Review of the week: 3 – 9 August 2015
Katie Ledecky was without a doubt the star of the World Swimming Championships in Kazan. She won individual gold in the 200m, 400m, 800m and 1500m freestyle events and took a fifth title in the 4 x 200m relay. Although multiple medals are common in the sport, her haul was unique because of the range of distances that she covered. Her final event was the 800m but, just when tiredness might be expected to set in, she knocked nearly four seconds off the world record. There is no women’s 1500m on the Olympic programme but, with extra rest between races, four golds in Rio are a real possibility.
But it was a disappointing meet for the United States as a whole, which only had three more victories to add to Ledecky’s five. Instead, there was a strong performance from Great Britain, which won three gold medals, including three for Adam Peaty. Jamaica, Argentina and Singapore won their first ever medals in the pool. And there were some ominous signs that an American comeback might be on the cards. Not competing in Kazan because of a drink-drive conviction, Michael Phelps set two butterfly times in Texas which were faster than those swum by the recently crowned world champions.
Serbia won the men’s water polo competition for a third time, defeating Croatia in the final. The Olympic title continues to elude the Serbs but they must go into 2016 as the favourites. The women’s tournament was won by the Olympic champions, the United States. The Parapan American Games got underway in Toronto where Mexico and Brazil dominated the early swimming events. They are, by a wide margin, the two most successful nations in the history of the Games, with the United States a distant fourth.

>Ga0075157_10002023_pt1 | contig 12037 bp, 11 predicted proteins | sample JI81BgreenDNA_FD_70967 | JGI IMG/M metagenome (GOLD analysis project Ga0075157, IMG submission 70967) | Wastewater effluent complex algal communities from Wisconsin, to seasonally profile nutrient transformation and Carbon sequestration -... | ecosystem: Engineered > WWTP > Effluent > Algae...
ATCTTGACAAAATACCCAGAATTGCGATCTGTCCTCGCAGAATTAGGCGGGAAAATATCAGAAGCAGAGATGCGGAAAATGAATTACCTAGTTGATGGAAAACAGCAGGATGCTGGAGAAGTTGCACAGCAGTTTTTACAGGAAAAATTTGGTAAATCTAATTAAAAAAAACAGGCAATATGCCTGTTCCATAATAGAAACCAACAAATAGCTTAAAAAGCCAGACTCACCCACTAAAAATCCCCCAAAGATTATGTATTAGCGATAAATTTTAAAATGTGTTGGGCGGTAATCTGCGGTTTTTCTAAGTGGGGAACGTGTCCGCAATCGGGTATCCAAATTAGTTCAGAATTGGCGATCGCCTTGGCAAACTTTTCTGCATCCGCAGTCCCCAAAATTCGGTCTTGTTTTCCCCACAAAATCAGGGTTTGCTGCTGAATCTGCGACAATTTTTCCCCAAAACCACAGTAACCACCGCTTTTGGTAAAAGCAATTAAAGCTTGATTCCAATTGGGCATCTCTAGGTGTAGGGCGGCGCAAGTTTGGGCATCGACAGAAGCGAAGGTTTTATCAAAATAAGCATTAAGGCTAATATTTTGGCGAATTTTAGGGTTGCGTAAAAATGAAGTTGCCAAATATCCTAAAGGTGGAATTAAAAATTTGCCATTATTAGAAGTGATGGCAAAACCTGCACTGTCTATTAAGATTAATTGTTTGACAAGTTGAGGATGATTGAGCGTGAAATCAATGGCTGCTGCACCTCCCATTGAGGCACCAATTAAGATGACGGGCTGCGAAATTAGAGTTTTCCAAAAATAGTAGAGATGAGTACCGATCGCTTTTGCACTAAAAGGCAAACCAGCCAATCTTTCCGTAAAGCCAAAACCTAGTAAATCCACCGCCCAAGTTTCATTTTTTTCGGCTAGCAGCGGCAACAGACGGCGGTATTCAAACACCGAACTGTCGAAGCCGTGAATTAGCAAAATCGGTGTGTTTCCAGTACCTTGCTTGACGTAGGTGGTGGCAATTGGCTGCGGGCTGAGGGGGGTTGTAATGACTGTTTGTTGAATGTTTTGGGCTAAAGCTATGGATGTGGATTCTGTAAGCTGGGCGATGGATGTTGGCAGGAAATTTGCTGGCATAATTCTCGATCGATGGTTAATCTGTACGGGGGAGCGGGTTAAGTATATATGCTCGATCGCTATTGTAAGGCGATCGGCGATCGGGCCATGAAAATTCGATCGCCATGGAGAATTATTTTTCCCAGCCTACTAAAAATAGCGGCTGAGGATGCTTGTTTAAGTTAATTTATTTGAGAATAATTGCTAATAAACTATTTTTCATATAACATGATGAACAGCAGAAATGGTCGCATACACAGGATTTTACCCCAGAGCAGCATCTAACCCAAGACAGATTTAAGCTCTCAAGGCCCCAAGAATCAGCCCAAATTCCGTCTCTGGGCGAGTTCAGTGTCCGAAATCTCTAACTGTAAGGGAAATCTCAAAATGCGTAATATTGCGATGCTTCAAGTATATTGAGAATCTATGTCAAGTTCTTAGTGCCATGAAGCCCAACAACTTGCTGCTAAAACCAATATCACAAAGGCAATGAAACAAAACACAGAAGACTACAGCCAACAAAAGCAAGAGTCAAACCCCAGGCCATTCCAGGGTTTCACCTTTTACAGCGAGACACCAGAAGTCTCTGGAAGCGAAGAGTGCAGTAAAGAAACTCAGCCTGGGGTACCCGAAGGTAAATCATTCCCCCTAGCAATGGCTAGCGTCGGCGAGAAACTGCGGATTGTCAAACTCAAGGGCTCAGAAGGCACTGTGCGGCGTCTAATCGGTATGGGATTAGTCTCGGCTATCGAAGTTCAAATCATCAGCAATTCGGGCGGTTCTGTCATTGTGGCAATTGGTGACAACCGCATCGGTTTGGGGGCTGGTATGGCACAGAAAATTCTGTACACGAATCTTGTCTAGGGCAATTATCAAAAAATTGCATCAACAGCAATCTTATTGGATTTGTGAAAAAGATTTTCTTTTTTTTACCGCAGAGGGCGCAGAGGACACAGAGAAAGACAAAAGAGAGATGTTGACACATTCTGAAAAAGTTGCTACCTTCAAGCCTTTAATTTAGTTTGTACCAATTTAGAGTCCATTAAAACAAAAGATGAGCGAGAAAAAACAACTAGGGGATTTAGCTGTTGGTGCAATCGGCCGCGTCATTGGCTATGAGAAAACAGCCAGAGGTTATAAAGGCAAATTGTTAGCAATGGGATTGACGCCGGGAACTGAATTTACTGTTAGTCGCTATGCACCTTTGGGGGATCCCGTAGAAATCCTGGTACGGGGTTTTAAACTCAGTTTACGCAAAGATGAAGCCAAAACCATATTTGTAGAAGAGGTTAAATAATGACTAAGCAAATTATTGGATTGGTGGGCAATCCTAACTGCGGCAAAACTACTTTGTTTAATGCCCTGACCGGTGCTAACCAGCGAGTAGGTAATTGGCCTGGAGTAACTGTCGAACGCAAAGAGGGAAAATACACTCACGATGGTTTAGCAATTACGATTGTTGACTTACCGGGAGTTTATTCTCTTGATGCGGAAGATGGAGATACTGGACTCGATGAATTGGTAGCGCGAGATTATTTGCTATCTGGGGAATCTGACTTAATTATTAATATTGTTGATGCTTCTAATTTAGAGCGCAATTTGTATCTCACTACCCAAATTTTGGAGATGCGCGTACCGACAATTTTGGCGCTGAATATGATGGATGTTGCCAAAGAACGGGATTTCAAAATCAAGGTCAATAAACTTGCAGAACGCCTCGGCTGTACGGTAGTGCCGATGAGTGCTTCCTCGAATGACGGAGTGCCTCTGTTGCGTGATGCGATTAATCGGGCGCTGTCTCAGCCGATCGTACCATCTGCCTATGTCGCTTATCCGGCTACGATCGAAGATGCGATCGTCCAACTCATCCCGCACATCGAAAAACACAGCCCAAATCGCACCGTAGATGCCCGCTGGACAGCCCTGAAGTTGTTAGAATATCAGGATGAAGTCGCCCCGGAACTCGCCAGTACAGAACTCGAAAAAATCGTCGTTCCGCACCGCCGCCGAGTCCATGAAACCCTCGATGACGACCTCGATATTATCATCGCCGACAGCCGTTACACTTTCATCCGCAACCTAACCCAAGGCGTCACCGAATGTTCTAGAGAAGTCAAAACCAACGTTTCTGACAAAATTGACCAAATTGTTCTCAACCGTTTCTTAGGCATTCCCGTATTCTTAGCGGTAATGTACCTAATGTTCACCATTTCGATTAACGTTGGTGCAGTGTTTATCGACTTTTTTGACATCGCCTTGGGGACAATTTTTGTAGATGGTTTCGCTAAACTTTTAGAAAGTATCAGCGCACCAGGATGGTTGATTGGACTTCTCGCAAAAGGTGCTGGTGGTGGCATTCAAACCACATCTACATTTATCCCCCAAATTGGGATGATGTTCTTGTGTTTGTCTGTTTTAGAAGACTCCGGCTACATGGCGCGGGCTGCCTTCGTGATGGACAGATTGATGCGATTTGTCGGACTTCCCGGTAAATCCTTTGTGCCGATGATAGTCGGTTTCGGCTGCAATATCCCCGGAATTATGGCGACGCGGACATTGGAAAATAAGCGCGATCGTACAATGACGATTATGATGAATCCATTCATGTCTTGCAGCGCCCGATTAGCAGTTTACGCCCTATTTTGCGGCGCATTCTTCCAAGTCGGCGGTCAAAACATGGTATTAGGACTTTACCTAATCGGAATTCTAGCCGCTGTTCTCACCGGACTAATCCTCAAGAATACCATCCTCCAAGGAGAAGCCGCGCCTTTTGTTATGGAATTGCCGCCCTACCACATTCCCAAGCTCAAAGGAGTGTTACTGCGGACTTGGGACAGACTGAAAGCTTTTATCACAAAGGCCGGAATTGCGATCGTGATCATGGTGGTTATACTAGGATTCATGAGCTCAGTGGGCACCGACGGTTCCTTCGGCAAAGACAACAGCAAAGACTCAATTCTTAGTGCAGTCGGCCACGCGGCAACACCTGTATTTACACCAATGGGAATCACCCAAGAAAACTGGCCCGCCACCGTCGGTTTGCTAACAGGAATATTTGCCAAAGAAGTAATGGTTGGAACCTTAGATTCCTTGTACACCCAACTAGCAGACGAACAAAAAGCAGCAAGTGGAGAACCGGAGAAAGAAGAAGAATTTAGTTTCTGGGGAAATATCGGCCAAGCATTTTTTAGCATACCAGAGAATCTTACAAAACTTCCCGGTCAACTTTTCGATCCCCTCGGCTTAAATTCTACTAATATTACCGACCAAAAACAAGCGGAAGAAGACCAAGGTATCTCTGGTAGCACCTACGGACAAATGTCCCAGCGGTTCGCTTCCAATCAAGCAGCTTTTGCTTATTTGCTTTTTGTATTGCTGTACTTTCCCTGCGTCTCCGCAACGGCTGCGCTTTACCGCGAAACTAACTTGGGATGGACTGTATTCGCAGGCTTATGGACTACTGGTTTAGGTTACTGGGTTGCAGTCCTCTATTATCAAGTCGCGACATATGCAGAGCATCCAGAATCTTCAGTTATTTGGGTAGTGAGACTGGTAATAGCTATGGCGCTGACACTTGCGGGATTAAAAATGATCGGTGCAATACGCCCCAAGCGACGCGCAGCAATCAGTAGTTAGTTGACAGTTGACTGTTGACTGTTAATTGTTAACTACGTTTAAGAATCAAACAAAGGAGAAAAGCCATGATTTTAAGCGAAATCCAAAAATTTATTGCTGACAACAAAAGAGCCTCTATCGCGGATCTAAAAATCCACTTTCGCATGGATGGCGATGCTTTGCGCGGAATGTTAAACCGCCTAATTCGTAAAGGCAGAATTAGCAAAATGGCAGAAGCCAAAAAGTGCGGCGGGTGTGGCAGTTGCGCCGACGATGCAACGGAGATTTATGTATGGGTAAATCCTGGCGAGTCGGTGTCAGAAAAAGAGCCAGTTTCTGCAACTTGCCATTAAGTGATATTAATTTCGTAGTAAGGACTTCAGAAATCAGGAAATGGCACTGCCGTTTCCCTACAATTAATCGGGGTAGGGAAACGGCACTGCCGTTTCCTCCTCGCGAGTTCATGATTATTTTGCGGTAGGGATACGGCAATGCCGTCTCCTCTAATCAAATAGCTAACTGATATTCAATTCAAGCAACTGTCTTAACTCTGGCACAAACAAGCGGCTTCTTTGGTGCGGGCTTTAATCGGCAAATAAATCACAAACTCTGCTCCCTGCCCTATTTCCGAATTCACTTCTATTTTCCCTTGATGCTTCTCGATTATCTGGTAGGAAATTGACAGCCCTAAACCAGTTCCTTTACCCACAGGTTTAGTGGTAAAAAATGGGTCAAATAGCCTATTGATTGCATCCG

The fallout continued from the IAAF doping scandal, discussed last week, with much of the attention, rightly, falling on Russia. It had already withdrawn its race walkers from the World Athletics Championships before the story broke. Controversy surrounds the Saransk training centre where Viktor Chegin has coached numerous walkers, most of whom have served bans for doping offences, including Valeriy Borchin (above). This has been documented by the Canadian race walker, Evan Dunfee. Geography can play a role in sporting success but, in this case, biochemistry seems to be more significant.
Nevertheless, the geography is interesting. It is not that the athletes travel to Saransk from all over Russia – most of them are local to Mordovia, a place where race walkers are said to be treated like rock stars. Of ten Olympic medals won by Russia since 2000, seven were claimed by walkers born in Mordovia, and the other three were born in the neighbouring regions of Chuvashia and Penza. In that period, at least sixteen athletes from Mordovia have competed at the Olympics, all but one in walking events. This is powerful evidence that where a person is born can strongly influence his or her choice of sport and, chillingly, whether or not that person decides to become a drugs cheat.
Next week: World badminton, European equestrianism, US PGA golf and boxing